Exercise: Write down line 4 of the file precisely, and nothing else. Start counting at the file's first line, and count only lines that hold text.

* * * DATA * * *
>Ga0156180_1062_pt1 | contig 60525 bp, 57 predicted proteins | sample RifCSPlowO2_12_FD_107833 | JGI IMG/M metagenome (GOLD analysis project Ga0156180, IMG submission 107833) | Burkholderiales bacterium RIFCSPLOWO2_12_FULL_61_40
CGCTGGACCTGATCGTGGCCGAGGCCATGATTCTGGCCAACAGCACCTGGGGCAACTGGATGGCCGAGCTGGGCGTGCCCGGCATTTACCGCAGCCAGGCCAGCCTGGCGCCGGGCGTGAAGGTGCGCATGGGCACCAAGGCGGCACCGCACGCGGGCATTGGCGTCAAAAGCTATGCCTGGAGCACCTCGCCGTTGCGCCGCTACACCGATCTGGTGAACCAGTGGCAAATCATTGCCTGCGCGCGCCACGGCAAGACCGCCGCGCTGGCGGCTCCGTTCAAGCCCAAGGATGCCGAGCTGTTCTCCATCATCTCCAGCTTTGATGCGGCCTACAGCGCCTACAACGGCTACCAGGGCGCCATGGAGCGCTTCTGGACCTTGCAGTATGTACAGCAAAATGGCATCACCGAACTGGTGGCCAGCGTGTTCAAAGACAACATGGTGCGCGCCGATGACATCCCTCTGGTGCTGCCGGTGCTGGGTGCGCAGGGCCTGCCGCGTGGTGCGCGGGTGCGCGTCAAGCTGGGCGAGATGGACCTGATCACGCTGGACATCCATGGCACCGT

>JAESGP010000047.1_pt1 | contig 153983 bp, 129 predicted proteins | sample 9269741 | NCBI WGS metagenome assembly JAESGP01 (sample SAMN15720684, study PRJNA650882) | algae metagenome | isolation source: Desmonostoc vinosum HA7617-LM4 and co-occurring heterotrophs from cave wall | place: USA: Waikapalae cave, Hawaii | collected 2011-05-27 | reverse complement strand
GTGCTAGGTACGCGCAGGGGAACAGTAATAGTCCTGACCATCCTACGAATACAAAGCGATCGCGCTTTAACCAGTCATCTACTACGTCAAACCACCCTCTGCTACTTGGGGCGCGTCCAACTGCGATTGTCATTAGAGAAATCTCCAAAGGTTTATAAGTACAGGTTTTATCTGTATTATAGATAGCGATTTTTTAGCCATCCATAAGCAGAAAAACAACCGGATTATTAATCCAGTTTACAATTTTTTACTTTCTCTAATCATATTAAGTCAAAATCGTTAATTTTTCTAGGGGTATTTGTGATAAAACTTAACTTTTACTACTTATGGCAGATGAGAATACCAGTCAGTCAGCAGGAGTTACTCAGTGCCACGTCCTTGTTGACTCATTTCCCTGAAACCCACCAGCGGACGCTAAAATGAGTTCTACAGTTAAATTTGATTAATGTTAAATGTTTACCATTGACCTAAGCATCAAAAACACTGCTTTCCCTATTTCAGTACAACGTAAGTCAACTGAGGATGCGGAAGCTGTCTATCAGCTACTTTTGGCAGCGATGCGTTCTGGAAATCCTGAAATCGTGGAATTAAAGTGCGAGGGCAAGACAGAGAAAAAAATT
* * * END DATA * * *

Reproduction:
GTGCTAGGTACGCGCAGGGGAACAGTAATAGTCCTGACCATCCTACGAATACAAAGCGATCGCGCTTTAACCAGTCATCTACTACGTCAAACCACCCTCTGCTACTTGGGGCGCGTCCAACTGCGATTGTCATTAGAGAAATCTCCAAAGGTTTATAAGTACAGGTTTTATCTGTATTATAGATAGCGATTTTTTAGCCATCCATAAGCAGAAAAACAACCGGATTATTAATCCAGTTTACAATTTTTTACTTTCTCTAATCATATTAAGTCAAAATCGTTAATTTTTCTAGGGGTATTTGTGATAAAACTTAACTTTTACTACTTATGGCAGATGAGAATACCAGTCAGTCAGCAGGAGTTACTCAGTGCCACGTCCTTGTTGACTCATTTCCCTGAAACCCACCAGCGGACGCTAAAATGAGTTCTACAGTTAAATTTGATTAATGTTAAATGTTTACCATTGACCTAAGCATCAAAAACACTGCTTTCCCTATTTCAGTACAACGTAAGTCAACTGAGGATGCGGAAGCTGTCTATCAGCTACTTTTGGCAGCGATGCGTTCTGGAAATCCTGAAATCGTGGAATTAAAGTGCGAGGGCAAGACAGAGAAAAAAATT